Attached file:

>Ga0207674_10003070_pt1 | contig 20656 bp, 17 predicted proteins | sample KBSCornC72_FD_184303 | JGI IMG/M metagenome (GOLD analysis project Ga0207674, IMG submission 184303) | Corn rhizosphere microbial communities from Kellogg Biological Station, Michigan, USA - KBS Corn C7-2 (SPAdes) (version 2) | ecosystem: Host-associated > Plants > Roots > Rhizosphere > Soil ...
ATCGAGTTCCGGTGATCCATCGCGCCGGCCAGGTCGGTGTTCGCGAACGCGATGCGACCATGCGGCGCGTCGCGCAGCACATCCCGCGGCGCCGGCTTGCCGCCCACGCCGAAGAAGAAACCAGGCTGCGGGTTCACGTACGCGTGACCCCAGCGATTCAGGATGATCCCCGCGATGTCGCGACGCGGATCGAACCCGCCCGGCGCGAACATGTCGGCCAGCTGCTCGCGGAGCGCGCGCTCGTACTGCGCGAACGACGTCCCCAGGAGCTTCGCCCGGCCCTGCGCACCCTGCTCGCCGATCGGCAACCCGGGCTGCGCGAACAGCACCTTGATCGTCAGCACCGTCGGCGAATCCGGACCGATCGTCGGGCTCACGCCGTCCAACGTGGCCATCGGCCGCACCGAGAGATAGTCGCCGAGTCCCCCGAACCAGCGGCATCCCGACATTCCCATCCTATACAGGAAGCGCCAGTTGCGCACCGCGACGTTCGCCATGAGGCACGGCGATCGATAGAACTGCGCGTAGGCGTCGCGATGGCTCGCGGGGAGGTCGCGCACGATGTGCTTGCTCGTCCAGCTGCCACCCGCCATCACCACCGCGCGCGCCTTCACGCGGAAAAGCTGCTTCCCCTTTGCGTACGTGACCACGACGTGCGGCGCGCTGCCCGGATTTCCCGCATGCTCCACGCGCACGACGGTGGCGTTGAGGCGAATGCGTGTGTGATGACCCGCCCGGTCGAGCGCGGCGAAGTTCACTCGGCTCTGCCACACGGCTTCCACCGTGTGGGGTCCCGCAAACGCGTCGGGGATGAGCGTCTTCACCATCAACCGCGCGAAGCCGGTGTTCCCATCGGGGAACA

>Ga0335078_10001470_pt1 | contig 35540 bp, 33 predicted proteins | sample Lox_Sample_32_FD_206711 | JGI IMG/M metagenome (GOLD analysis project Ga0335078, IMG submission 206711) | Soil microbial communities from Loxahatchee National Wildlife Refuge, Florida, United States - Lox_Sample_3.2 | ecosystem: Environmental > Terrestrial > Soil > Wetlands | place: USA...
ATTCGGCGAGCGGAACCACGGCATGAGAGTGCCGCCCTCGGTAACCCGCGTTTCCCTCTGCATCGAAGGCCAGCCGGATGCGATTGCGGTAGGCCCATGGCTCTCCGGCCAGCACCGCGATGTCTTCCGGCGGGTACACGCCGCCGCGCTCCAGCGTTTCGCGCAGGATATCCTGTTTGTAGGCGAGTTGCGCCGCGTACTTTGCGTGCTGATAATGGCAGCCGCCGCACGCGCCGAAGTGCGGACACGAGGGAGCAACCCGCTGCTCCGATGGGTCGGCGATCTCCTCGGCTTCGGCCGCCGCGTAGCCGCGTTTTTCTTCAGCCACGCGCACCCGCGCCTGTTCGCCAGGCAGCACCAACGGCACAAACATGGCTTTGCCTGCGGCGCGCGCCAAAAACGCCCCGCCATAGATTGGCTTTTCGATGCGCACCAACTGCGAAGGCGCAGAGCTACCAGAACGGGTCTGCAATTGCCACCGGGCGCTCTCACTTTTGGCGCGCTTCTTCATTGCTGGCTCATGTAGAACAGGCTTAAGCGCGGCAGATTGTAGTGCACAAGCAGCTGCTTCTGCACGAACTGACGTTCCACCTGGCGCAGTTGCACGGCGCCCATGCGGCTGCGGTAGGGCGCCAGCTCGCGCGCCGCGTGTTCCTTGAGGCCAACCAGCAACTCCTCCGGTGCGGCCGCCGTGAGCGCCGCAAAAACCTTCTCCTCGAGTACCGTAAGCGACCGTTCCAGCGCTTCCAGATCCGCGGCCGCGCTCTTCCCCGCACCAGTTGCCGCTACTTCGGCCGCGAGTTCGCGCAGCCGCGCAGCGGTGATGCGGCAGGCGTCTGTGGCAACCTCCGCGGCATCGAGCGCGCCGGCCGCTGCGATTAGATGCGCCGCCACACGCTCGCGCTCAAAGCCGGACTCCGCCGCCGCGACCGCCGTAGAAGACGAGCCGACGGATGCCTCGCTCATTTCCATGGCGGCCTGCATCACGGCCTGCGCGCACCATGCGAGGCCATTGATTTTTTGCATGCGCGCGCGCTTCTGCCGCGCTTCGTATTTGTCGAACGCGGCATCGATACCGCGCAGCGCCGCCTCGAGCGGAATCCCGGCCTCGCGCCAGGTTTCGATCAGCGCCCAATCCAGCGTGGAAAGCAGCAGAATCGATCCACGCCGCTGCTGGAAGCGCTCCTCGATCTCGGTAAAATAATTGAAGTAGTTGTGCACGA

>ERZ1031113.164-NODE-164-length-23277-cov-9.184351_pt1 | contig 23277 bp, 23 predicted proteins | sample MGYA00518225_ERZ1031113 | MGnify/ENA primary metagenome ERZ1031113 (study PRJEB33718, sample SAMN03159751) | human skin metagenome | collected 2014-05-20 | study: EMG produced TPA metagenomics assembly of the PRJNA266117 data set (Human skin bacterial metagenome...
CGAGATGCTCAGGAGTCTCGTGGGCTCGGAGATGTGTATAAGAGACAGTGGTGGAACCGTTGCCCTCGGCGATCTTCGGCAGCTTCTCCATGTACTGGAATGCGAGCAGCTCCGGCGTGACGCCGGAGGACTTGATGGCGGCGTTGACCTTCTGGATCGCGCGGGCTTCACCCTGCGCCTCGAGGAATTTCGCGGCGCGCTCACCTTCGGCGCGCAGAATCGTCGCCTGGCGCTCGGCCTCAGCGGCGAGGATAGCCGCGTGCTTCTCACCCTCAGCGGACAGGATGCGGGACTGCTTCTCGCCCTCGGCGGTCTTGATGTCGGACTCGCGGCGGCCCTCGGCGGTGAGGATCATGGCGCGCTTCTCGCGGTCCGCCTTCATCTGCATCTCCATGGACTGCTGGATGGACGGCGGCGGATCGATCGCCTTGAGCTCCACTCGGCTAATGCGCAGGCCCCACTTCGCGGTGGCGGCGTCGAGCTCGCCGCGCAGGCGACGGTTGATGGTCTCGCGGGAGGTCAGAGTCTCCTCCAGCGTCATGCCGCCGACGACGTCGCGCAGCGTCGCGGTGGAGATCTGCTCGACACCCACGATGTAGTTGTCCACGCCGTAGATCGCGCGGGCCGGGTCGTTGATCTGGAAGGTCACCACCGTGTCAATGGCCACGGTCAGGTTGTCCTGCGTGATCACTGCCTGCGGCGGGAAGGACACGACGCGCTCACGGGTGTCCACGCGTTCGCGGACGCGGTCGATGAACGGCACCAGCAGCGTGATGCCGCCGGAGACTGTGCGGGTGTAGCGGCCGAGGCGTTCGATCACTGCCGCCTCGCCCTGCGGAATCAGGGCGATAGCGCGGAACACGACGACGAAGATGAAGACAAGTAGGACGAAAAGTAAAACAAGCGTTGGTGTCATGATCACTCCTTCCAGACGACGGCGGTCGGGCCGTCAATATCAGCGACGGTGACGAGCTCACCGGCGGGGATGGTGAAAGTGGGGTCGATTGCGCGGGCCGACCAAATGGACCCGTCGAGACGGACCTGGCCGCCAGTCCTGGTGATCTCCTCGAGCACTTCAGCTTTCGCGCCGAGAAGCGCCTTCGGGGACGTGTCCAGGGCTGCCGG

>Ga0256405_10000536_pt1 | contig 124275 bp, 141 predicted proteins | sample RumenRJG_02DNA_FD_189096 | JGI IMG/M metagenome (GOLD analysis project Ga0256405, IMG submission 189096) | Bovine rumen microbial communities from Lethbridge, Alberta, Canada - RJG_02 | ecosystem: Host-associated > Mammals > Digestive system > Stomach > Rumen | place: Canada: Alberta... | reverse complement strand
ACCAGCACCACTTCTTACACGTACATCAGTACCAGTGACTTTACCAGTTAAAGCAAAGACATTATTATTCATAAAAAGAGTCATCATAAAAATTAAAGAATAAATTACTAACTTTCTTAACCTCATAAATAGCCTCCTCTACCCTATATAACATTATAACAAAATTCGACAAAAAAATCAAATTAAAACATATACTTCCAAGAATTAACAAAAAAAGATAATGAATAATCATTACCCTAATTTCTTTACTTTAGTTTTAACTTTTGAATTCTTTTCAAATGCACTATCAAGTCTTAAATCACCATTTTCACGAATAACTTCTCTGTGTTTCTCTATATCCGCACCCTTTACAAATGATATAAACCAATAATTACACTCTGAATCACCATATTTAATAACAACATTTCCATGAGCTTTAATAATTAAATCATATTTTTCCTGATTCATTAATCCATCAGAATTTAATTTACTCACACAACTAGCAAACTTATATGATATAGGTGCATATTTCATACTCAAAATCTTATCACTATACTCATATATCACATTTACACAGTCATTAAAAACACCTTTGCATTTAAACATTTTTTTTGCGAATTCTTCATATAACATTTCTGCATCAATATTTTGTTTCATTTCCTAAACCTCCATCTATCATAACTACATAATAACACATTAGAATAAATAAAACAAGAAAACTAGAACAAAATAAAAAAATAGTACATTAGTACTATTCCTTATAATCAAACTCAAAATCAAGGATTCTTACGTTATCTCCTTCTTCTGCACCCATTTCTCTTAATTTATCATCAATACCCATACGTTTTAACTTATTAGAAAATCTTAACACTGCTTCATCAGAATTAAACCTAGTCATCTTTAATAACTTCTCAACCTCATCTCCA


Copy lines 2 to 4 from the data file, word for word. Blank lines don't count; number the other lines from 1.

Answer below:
ATCGAGTTCCGGTGATCCATCGCGCCGGCCAGGTCGGTGTTCGCGAACGCGATGCGACCATGCGGCGCGTCGCGCAGCACATCCCGCGGCGCCGGCTTGCCGCCCACGCCGAAGAAGAAACCAGGCTGCGGGTTCACGTACGCGTGACCCCAGCGATTCAGGATGATCCCCGCGATGTCGCGACGCGGATCGAACCCGCCCGGCGCGAACATGTCGGCCAGCTGCTCGCGGAGCGCGCGCTCGTACTGCGCGAACGACGTCCCCAGGAGCTTCGCCCGGCCCTGCGCACCCTGCTCGCCGATCGGCAACCCGGGCTGCGCGAACAGCACCTTGATCGTCAGCACCGTCGGCGAATCCGGACCGATCGTCGGGCTCACGCCGTCCAACGTGGCCATCGGCCGCACCGAGAGATAGTCGCCGAGTCCCCCGAACCAGCGGCATCCCGACATTCCCATCCTATACAGGAAGCGCCAGTTGCGCACCGCGACGTTCGCCATGAGGCACGGCGATCGATAGAACTGCGCGTAGGCGTCGCGATGGCTCGCGGGGAGGTCGCGCACGATGTGCTTGCTCGTCCAGCTGCCACCCGCCATCACCACCGCGCGCGCCTTCACGCGGAAAAGCTGCTTCCCCTTTGCGTACGTGACCACGACGTGCGGCGCGCTGCCCGGATTTCCCGCATGCTCCACGCGCACGACGGTGGCGTTGAGGCGAATGCGTGTGTGATGACCCGCCCGGTCGAGCGCGGCGAAGTTCACTCGGCTCTGCCACACGGCTTCCACCGTGTGGGGTCCCGCAAACGCGTCGGGGATGAGCGTCTTCACCATCAACCGCGCGAAGCCGGTGTTCCCATCGGGGAACA

>Ga0335078_10001470_pt1 | contig 35540 bp, 33 predicted proteins | sample Lox_Sample_32_FD_206711 | JGI IMG/M metagenome (GOLD analysis project Ga0335078, IMG submission 206711) | Soil microbial communities from Loxahatchee National Wildlife Refuge, Florida, United States - Lox_Sample_3.2 | ecosystem: Environmental > Terrestrial > Soil > Wetlands | place: USA...
ATTCGGCGAGCGGAACCACGGCATGAGAGTGCCGCCCTCGGTAACCCGCGTTTCCCTCTGCATCGAAGGCCAGCCGGATGCGATTGCGGTAGGCCCATGGCTCTCCGGCCAGCACCGCGATGTCTTCCGGCGGGTACACGCCGCCGCGCTCCAGCGTTTCGCGCAGGATATCCTGTTTGTAGGCGAGTTGCGCCGCGTACTTTGCGTGCTGATAATGGCAGCCGCCGCACGCGCCGAAGTGCGGACACGAGGGAGCAACCCGCTGCTCCGATGGGTCGGCGATCTCCTCGGCTTCGGCCGCCGCGTAGCCGCGTTTTTCTTCAGCCACGCGCACCCGCGCCTGTTCGCCAGGCAGCACCAACGGCACAAACATGGCTTTGCCTGCGGCGCGCGCCAAAAACGCCCCGCCATAGATTGGCTTTTCGATGCGCACCAACTGCGAAGGCGCAGAGCTACCAGAACGGGTCTGCAATTGCCACCGGGCGCTCTCACTTTTGGCGCGCTTCTTCATTGCTGGCTCATGTAGAACAGGCTTAAGCGCGGCAGATTGTAGTGCACAAGCAGCTGCTTCTGCACGAACTGACGTTCCACCTGGCGCAGTTGCACGGCGCCCATGCGGCTGCGGTAGGGCGCCAGCTCGCGCGCCGCGTGTTCCTTGAGGCCAACCAGCAACTCCTCCGGTGCGGCCGCCGTGAGCGCCGCAAAAACCTTCTCCTCGAGTACCGTAAGCGACCGTTCCAGCGCTTCCAGATCCGCGGCCGCGCTCTTCCCCGCACCAGTTGCCGCTACTTCGGCCGCGAGTTCGCGCAGCCGCGCAGCGGTGATGCGGCAGGCGTCTGTGGCAACCTCCGCGGCATCGAGCGCGCCGGCCGCTGCGATTAGATGCGCCGCCACACGCTCGCGCTCAAAGCCGGACTCCGCCGCCGCGACCGCCGTAGAAGACGAGCCGACGGATGCCTCGCTCATTTCCATGGCGGCCTGCATCACGGCCTGCGCGCACCATGCGAGGCCATTGATTTTTTGCATGCGCGCGCGCTTCTGCCGCGCTTCGTATTTGTCGAACGCGGCATCGATACCGCGCAGCGCCGCCTCGAGCGGAATCCCGGCCTCGCGCCAGGTTTCGATCAGCGCCCAATCCAGCGTGGAAAGCAGCAGAATCGATCCACGCCGCTGCTGGAAGCGCTCCTCGATCTCGGTAAAATAATTGAAGTAGTTGTGCACGA